WASHINGTON (AFP) — Pregnant women should eat more fish, a maternal nutrition group said Thursday, arguing that the benefits outweighed the concerns about the risks posed by trace amounts of mercury.
"The debate about mercury in fish and an FDA/EPA advisory have created confusion for pregnant women, causing a reduction in their fish consumption," said the group of obstetricians and nutritionists.
"This leads to inadequate intake of omega-3 fatty acids resulting in risks to their health and the health of their children," it added in a joint statement with the National Healthy Mothers and Healthy Babies Coalition (HMHB).
National data had shown that 90 percent of women were consuming less than the recommended amount of fish, it said.
And the group recommended that women who want to become pregnant, are pregnant or are breastfeeding should eat a minimum of 12 ounces per week of ocean fish such as salmon, tuna, sardines and mackerel.
This would promote "optimal cognitive and motor skill development in their children and to reduce pre-term labor and post-partum depression."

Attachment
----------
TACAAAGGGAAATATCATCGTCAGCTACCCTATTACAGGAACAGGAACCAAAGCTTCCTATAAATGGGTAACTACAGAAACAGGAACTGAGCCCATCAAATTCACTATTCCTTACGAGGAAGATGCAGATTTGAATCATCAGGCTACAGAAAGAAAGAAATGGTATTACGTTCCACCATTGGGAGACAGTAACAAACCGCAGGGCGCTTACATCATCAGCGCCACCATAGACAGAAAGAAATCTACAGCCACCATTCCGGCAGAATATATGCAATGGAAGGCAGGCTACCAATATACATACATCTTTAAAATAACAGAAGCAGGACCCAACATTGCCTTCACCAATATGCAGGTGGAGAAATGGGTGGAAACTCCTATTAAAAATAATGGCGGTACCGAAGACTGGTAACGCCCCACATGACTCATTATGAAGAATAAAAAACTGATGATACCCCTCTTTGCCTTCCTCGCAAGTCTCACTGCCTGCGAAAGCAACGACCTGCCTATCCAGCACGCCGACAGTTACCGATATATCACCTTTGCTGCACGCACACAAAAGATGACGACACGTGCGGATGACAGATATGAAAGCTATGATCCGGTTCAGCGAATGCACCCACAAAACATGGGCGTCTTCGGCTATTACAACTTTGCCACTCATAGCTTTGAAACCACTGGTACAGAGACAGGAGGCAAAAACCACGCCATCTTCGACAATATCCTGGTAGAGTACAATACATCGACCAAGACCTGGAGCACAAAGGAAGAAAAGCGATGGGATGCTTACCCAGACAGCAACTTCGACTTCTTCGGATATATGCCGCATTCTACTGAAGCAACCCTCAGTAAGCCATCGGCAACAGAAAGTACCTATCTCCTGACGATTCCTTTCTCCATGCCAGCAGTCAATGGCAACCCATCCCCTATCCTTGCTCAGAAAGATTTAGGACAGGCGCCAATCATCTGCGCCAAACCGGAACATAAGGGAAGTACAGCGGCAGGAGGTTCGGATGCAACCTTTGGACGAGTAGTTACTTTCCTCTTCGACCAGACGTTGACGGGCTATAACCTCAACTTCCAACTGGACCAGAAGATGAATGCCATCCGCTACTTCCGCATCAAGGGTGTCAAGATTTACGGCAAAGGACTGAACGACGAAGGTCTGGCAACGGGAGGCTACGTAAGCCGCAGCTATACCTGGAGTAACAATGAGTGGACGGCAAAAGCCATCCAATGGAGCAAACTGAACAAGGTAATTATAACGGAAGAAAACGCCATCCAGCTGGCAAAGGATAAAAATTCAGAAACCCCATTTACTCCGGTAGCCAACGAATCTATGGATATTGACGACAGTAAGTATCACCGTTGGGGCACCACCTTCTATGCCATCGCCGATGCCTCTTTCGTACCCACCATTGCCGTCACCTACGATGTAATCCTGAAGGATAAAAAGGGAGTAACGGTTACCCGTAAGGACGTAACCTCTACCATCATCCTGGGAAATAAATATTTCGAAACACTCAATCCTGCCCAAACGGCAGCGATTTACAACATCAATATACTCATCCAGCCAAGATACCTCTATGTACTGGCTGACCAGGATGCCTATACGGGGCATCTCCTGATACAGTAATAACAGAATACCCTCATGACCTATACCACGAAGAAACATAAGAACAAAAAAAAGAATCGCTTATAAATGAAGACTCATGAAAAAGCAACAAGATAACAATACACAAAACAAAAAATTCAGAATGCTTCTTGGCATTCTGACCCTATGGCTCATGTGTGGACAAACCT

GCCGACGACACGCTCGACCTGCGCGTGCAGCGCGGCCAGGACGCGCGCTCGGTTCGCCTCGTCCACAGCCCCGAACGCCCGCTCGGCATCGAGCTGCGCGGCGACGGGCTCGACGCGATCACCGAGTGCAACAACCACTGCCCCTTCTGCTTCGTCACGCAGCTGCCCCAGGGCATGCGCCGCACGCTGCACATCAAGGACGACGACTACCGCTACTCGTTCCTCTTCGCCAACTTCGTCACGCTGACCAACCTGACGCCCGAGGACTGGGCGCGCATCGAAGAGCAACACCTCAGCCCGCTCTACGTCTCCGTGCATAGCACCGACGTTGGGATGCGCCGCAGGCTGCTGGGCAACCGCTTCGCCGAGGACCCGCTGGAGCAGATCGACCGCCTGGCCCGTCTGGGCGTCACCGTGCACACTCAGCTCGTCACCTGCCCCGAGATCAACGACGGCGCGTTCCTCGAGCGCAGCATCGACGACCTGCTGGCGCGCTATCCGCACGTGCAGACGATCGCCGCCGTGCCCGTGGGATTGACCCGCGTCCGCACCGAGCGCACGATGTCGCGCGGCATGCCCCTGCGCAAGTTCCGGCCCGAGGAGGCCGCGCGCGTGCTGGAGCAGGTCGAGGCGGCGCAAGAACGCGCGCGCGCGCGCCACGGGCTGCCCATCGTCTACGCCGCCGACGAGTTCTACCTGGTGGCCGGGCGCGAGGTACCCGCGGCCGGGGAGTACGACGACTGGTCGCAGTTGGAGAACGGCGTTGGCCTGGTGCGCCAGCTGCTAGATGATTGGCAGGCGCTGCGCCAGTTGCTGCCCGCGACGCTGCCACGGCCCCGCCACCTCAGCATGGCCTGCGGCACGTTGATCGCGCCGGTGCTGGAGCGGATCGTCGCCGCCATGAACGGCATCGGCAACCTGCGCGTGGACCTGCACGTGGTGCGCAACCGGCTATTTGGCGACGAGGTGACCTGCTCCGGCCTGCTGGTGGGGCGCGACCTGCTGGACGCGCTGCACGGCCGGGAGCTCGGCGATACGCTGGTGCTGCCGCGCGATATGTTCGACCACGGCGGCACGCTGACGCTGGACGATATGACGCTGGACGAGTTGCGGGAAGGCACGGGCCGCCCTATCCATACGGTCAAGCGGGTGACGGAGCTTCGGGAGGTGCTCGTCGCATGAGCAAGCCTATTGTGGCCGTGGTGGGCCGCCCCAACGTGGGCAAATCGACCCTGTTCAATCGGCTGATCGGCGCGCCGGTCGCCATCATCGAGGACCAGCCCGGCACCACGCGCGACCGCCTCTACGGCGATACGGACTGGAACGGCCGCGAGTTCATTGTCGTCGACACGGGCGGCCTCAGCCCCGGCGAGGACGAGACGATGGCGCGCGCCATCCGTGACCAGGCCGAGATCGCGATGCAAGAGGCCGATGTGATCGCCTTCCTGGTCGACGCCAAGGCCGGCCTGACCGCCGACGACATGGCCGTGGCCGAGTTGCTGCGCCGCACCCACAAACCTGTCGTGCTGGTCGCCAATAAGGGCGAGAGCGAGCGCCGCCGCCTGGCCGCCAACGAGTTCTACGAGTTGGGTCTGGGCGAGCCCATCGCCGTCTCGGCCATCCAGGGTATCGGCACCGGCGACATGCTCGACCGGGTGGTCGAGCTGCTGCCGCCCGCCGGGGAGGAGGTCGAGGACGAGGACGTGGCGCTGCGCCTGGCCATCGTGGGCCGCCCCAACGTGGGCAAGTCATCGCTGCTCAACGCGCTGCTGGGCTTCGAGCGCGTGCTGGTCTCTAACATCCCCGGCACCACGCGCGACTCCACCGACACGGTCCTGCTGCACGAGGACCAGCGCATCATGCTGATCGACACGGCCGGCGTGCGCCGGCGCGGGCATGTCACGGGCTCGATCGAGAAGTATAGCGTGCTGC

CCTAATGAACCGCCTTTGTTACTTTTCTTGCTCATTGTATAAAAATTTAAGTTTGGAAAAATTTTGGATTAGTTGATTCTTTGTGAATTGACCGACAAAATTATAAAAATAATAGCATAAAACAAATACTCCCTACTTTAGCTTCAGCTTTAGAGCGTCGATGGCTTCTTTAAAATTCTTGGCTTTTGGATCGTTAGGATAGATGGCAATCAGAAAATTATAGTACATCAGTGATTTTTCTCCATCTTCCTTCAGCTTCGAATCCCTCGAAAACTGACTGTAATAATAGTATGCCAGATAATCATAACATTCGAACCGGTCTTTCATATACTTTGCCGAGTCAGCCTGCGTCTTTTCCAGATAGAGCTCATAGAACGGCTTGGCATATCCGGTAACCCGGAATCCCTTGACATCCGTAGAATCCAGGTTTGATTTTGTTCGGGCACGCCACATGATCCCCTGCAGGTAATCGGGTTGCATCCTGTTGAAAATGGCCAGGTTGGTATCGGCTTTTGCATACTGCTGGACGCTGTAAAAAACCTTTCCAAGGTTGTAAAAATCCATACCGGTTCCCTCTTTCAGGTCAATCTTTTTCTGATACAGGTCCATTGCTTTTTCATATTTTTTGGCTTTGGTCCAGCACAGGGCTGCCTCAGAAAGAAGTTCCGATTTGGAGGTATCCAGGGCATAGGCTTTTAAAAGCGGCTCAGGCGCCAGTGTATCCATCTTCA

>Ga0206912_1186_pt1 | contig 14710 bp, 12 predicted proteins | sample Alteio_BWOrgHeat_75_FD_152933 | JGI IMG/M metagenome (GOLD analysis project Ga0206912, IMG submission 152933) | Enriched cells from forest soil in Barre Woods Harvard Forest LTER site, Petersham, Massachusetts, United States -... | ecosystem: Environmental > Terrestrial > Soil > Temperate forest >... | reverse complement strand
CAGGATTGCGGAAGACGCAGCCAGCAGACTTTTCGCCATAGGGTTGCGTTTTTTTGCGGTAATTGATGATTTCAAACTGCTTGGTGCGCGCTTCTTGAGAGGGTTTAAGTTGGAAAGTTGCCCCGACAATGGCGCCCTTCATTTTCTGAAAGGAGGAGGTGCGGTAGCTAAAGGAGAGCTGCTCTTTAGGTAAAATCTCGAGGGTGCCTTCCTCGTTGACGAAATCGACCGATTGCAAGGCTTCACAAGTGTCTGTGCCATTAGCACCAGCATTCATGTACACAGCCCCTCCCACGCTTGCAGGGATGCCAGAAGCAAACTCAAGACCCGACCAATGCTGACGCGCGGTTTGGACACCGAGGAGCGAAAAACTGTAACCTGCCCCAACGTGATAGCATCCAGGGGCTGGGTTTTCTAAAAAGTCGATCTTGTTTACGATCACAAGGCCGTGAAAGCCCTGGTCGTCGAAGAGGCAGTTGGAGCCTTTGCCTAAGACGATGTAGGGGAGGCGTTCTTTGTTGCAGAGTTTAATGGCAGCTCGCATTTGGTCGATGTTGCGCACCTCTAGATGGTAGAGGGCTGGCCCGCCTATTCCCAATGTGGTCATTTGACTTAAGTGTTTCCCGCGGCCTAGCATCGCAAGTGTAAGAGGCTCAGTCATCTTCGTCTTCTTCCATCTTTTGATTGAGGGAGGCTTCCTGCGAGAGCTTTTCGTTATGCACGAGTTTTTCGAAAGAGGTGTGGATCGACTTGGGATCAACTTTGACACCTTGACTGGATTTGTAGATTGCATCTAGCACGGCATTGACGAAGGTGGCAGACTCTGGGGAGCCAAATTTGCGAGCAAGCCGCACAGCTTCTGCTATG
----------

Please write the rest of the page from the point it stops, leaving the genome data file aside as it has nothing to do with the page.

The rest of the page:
"Eating adequate amounts of fish during pregnancy is a nutritional and public health issue," said Judy Meehan, the coalition's executive director.
But other experts hit back at the coalition's recommendations which fly in the face of the current advice from the Food and Drug Administration (FDA).
"It's misleading to urge pregnant women to eat more fish without mentioning the documented public health risks associated with fish or how consuming more seafood is diminishing the world's fisheries stocks," said Gerald Leape, vice-president of the National Environmental Trust.
He argued that farmed fish often contained antibiotics, colorants and pesticides.
"Fish are not the only source of essential omega-3 fatty acids. Pregnant women can eat eggs, flax, nuts and kiwi fruits and still receive high concentrations of omega-3s without worrying about possible contaminants."
And The Mercury Policy Project accused the HMHB Coalition of "throwing the baby out with the bath water" by urging women to eat more than 12 ounces of fish a week, "without mention of the need to avoid mercury-contaminated fish."
"This new conflicting advice is sure to further confuse the public and intentionally throws a monkey wrench into the risk communication message that the FDA has developed, tested, revised and finalized," said the project's director Michael Bender.
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